Australian Jonathan Teplitzky’s film is both a gripping account of the four days leading up to D-Day, and a revealing study of Winston Churchill, a man only too aware of the horrors and bloodshed of war.
In the opening scene, as he stands on a deserted beach looking out across the English Channel, Churchill (Brian Cox) is plagued by the image of the sea foam turning red with blood, as he had witnessed at Gallipoli in World War I. His determination to avoid this ever happening again sets him at loggerheads with Generals Montgomery (Julian Wadham) and Eisenhower (John Slattery), who are in the final phase of planning the imminent Allied invasion of Normandy in June 1944.
Although Churchill has to heed the advice of his wife, Clementine (Miranda Richardson), and King George VI (James Purefoy) to step back, he remains highly emotional and anxious. Writer Alex von Tunzelmann’s insight into these tense few days is fascinating, both as a narrative and as a study of key characters. Key speeches resonate with Shakespearean eloquence, none more so than Churchill’s heartfelt prayer beseeching God to “not let it happen again”.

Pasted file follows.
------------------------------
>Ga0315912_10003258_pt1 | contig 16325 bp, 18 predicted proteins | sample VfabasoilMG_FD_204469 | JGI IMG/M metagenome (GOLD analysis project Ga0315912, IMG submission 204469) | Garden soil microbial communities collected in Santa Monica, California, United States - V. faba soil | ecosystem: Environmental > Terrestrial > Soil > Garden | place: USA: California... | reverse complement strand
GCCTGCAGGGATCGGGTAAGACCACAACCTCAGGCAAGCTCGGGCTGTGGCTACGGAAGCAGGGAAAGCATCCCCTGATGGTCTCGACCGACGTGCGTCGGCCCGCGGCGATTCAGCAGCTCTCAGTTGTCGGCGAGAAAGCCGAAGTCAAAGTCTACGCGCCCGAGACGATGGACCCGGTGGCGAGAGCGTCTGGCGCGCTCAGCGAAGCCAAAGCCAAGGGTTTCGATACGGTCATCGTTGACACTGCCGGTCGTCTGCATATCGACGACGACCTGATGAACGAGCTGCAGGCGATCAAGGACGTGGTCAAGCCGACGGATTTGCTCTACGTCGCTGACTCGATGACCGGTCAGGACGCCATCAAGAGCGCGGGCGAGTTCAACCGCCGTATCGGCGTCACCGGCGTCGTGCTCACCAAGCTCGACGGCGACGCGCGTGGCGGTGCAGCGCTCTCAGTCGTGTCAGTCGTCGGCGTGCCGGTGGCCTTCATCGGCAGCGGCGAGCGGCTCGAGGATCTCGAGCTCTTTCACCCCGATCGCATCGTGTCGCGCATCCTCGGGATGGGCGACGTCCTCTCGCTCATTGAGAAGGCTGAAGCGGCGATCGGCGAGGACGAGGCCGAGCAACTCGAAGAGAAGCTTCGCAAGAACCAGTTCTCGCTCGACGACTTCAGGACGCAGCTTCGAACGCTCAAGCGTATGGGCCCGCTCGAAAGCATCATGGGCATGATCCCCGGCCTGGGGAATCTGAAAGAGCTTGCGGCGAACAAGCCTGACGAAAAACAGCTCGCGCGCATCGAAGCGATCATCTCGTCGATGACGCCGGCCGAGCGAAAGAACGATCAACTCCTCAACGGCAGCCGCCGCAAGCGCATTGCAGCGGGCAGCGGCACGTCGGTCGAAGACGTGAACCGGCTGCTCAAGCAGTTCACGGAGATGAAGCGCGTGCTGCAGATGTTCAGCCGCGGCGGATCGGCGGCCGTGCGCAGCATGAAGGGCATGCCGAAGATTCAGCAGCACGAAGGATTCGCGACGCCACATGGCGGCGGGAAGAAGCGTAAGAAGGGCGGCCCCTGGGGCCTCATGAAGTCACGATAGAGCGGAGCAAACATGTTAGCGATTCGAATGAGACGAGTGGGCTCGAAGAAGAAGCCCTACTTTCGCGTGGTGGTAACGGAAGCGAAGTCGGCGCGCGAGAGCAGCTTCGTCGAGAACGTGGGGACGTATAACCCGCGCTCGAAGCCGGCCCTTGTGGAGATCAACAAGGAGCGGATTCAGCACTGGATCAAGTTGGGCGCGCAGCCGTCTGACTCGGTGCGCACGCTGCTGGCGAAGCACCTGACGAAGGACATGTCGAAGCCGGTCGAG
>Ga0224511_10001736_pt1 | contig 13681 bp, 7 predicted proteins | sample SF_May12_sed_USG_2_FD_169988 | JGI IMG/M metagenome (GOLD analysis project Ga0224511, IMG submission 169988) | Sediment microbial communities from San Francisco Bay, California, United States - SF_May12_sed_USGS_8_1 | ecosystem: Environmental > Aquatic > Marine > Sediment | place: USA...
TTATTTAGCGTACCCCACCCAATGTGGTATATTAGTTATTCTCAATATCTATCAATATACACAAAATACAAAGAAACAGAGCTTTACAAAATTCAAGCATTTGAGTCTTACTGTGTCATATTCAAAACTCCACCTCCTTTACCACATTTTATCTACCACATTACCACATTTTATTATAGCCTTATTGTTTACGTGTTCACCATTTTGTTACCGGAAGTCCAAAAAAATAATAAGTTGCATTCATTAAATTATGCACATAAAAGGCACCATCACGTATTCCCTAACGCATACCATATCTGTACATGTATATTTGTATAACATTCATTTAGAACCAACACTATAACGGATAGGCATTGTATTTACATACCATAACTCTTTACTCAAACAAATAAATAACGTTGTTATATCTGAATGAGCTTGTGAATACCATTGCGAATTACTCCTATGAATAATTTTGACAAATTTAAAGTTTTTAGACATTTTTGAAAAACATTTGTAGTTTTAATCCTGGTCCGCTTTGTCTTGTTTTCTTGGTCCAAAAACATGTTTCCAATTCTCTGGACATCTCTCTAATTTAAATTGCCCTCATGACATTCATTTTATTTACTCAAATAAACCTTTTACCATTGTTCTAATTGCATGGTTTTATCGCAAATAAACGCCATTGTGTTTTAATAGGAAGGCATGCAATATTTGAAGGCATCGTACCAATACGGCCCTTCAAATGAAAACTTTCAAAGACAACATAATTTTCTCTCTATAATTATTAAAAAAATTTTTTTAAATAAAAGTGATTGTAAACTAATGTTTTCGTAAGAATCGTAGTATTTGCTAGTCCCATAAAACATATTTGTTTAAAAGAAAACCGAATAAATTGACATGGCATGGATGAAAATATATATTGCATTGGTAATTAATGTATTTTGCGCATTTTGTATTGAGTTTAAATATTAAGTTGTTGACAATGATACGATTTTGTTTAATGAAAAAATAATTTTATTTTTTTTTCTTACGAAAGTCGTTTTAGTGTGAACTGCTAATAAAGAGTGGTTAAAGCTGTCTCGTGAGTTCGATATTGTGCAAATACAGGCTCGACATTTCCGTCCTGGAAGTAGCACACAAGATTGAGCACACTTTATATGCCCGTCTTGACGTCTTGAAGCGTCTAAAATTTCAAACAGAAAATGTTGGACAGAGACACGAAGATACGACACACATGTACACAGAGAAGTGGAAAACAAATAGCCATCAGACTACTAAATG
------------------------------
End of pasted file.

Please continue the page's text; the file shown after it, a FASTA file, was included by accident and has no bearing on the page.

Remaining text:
As usual with Teplitzky’s films, Churchill looks stunning, thanks to cinematographer David Higgs, production designer Chris Roope and his team. Churchill describes his bleak moods as feeling like "the colour draining from the picture". The subdued autumnal palette chosen by the designers is appropriate to the bleakness of Churchill and the times.